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Is your business a hive of technology, keen to make the most of latest developments in order to maximise efficiency and productivity?

If so, you might be surprised to learn that your staff are at risk from technostress, a relatively new term being coined to describe a very modern set of challenges.

We take a closer look at exactly what technostress is, and what steps you can take to manage it.

Understanding technostress

Stress balls aren’t enough! Stress need to be managed in the workplace

Technology is designed to make our lives easier, whether that's in the workplace or the home, and there's now a whole host of amazing gadgets capable of quite incredible tasks.

But rather ironically, the very technology which was intended to help is rapidly becoming a source of stress and pressure, with workers feeling as if they are unable to switch off.

Stress balls aren’t enough! Stress need to be managed in the workplace

The constant accessibility of work, through the mobile phone, internet and email means that employees no longer have that defining line between their job and their personal life. The competition to be the best means that there's no such thing as switching off, and technology is enabling employees to push themselves harder and further than ever before.

As an employer you might think this sounds like a good thing, getting more bang for your buck, with staff willing to work longer hours at no extra cost.

However, studies show that quality suffers.

When employees are working excessive hours, or more importantly, feel like they can never switch off, they quickly start to become jaded and less productive, and also make mistakes. And in the digital age when communications can be sent instantly, a momentary slip can be very costly.

Pressured by innovation

Another way technostress manifests is by making employees feel harangued by the appearance of new apps or devices, rather than excited by the possibilities.

Almost as soon as they have learnt how one piece of technology works, then another arrives to take its place, starting the process all over again.

This creates a state of almost perpetual urgency where employees feel as if they are struggling against the tide trying to keep up with what they should know.

Appearances can be deceptive

Technostress can be a negative impact on your business in many ways, and can deny your employees the time and space to think creatively or to innovate.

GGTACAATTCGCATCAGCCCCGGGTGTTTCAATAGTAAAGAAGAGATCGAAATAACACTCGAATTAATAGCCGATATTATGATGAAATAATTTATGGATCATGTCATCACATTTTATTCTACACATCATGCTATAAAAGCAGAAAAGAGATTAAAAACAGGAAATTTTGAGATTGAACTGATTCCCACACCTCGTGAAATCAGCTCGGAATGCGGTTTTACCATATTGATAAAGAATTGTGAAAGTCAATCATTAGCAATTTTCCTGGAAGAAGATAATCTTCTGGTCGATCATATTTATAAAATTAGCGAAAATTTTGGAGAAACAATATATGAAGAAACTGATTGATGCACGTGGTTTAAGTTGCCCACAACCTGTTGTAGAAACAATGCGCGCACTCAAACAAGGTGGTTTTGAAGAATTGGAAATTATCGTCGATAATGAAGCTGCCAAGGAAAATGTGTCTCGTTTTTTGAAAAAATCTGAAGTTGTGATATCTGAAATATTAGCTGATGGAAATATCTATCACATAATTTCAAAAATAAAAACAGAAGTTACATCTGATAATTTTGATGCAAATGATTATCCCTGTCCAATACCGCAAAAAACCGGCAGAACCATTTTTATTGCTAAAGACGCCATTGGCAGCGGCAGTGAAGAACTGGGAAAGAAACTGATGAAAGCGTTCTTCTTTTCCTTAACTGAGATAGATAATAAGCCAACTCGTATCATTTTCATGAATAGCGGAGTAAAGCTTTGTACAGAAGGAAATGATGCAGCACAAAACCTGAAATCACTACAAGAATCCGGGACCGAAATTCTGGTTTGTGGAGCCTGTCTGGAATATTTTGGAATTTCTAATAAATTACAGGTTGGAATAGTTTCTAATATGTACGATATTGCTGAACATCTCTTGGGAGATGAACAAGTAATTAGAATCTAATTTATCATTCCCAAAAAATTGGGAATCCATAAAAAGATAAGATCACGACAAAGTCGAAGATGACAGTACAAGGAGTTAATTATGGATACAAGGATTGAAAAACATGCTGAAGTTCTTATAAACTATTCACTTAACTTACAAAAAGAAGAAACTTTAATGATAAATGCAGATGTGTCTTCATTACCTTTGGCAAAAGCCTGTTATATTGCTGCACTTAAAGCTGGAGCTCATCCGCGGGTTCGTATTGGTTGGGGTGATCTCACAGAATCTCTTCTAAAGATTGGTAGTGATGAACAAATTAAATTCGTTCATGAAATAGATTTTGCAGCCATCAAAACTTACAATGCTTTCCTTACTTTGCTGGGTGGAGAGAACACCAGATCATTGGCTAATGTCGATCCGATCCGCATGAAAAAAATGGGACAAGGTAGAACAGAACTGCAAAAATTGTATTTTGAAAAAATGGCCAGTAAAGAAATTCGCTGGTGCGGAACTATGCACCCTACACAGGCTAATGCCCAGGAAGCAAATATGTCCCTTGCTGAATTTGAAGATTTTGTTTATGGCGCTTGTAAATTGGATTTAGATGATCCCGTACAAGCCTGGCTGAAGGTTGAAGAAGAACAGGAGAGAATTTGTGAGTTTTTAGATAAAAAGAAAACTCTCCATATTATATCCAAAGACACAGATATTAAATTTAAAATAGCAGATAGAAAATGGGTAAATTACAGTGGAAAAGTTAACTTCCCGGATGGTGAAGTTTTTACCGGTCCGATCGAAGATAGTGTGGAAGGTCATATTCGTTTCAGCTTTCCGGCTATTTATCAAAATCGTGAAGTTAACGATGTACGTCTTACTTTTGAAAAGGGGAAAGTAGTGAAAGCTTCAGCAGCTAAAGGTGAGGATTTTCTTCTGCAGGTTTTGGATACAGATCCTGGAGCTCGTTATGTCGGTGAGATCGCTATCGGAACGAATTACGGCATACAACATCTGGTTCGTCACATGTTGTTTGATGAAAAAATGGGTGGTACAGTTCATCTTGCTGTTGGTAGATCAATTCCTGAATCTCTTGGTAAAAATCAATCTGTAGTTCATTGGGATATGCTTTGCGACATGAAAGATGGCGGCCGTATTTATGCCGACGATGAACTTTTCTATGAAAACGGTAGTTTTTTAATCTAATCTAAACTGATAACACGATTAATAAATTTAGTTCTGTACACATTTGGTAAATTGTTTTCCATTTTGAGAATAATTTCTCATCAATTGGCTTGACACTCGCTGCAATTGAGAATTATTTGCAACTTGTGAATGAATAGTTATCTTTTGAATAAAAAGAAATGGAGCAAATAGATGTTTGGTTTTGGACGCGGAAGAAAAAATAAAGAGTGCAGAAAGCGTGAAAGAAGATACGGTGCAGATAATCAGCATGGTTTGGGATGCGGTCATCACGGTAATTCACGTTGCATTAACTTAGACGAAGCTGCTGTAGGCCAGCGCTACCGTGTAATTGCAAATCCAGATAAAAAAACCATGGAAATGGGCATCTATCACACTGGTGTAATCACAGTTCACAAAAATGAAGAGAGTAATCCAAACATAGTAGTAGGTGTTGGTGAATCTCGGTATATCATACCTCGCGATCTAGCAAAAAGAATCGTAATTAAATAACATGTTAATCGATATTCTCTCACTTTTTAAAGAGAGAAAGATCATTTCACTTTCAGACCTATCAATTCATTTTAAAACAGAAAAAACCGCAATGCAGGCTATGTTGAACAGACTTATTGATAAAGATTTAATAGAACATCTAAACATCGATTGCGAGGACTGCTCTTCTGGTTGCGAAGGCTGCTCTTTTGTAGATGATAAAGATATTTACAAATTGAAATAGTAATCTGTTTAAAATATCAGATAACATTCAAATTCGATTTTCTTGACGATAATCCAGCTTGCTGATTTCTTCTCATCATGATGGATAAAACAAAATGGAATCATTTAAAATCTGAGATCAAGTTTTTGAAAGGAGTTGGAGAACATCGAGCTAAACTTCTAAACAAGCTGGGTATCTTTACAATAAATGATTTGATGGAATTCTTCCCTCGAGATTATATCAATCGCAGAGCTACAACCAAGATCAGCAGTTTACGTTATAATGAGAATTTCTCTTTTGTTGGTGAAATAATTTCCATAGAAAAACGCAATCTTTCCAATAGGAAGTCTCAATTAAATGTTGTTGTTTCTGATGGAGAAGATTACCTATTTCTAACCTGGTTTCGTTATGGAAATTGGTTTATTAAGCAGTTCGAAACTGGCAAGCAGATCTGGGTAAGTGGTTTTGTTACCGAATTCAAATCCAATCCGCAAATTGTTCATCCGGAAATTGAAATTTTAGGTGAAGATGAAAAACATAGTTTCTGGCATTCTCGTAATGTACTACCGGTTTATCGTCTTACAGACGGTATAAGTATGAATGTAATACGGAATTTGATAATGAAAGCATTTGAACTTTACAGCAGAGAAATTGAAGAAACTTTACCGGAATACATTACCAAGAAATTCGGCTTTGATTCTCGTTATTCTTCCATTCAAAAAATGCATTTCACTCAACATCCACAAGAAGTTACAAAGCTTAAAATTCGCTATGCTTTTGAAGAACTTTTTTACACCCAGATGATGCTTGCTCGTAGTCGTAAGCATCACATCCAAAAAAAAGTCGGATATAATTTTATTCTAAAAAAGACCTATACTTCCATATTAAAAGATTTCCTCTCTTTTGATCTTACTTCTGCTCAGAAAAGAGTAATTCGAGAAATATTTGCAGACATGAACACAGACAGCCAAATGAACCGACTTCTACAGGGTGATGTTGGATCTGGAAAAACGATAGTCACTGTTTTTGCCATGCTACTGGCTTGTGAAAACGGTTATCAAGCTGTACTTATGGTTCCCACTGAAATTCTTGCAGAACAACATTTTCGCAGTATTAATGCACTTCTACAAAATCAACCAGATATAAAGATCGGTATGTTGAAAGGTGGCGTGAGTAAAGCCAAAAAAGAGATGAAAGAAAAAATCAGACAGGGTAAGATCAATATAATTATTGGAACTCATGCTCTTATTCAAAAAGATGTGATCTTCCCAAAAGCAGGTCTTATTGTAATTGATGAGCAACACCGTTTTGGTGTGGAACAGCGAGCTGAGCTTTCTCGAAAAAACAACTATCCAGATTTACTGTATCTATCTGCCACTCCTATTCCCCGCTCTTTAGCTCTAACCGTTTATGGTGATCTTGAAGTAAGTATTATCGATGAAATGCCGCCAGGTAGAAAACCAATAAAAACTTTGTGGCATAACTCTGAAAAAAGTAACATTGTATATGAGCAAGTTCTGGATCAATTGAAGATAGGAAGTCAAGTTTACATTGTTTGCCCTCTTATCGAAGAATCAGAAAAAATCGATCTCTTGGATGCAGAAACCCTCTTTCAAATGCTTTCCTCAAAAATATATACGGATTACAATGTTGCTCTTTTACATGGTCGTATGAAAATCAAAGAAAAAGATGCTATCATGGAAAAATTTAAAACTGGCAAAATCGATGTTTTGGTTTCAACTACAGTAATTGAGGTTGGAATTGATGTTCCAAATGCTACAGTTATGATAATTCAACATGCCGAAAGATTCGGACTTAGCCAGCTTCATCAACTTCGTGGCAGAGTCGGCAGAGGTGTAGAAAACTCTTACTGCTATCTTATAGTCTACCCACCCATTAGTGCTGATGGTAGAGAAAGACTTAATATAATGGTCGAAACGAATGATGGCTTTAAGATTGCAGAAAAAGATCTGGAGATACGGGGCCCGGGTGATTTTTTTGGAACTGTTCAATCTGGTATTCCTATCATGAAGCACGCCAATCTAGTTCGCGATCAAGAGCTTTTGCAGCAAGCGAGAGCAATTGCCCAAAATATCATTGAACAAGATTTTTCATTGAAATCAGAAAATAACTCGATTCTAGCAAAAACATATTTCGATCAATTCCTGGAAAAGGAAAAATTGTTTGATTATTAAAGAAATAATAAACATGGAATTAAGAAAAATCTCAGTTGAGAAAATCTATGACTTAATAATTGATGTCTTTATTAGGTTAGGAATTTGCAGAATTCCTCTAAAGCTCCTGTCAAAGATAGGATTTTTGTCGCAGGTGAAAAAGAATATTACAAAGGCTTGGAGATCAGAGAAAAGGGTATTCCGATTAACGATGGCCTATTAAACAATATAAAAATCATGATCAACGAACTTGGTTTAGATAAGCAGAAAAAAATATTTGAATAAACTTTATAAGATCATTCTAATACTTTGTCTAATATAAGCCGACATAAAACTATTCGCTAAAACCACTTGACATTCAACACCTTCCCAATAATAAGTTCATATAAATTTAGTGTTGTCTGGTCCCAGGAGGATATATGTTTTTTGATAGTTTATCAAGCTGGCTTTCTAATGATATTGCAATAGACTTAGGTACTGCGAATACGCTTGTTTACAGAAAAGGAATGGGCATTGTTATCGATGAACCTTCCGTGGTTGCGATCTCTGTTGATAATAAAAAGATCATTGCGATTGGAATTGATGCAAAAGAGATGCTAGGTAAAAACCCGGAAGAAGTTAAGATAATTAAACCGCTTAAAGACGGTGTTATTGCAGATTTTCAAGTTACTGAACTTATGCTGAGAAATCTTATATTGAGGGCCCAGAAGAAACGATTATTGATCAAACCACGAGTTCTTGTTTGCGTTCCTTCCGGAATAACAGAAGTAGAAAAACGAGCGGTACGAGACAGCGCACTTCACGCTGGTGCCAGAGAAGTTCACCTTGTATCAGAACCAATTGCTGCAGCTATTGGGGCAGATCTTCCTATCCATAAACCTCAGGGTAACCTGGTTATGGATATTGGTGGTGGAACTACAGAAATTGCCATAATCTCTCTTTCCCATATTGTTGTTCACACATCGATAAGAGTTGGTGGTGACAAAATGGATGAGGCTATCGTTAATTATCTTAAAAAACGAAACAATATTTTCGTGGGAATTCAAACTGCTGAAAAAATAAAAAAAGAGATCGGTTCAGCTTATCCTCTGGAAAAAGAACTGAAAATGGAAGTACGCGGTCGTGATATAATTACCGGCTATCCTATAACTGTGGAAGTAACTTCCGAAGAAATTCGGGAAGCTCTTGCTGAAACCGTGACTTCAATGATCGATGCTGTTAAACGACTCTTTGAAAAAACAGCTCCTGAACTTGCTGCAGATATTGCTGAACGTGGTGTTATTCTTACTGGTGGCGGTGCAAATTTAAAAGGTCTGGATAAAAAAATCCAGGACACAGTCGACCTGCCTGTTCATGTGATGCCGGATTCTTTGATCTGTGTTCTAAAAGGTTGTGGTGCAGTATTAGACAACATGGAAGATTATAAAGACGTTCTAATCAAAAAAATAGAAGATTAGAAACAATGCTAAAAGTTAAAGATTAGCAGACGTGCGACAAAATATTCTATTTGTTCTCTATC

The ability to respond immediately, and the expectation that they do so, means there's no longer any time to take a more measured approach.

Employees spend an increasing amount of time batting away queries and dealing with superficial communication, rather than developing lasting business relationships which would yield far better returns.

There's also the question of abuse; an employee who is always hooked up could be abusing company time, and using their resources for personal business.

How to manage it

Technostress needs to be managed by employers

HR is notoriously slow at managing these kinds of issues and all too often it's because they fail to take advantage of the same technology that staff are using.

Talking to the IT department is a good first step to understand what MI is available, and how it can be used. This will allow you to identify the extent of the problem, and single out any individuals who you think may have a real issue.

Having a clear policy in place about use of the internet and limitations on working hours is essential. The employee who works long hours may feel resentful that their contribution isn't being recognised and probably doesn't realise that they would be more productive if they slashed the amount of extra time they spend toiling away.

Employees should be made to understand that working on holidays is not permitted, similarly, weekend or evening work from home too. IT restrictions should be put in place that not only prevents unauthorised use of certain sites, such as social media, but limits the times and locations from which an individual can work.

Conclusion

Technostress is a very real concern for the modern workplace but HR needs to take an active stance in order to prevent the problem escalating. Limiting the amount of extra work that employees can take on should be something that every company considers alongside wellness programmes designed to help with work/life balance.

For more information contact us at The HR Booth on 01383 695516 or email us at This email address is being protected from spambots. You need JavaScript enabled to view it.

Image Credits: Gemma Porter Vinsen and Kimberley Gooch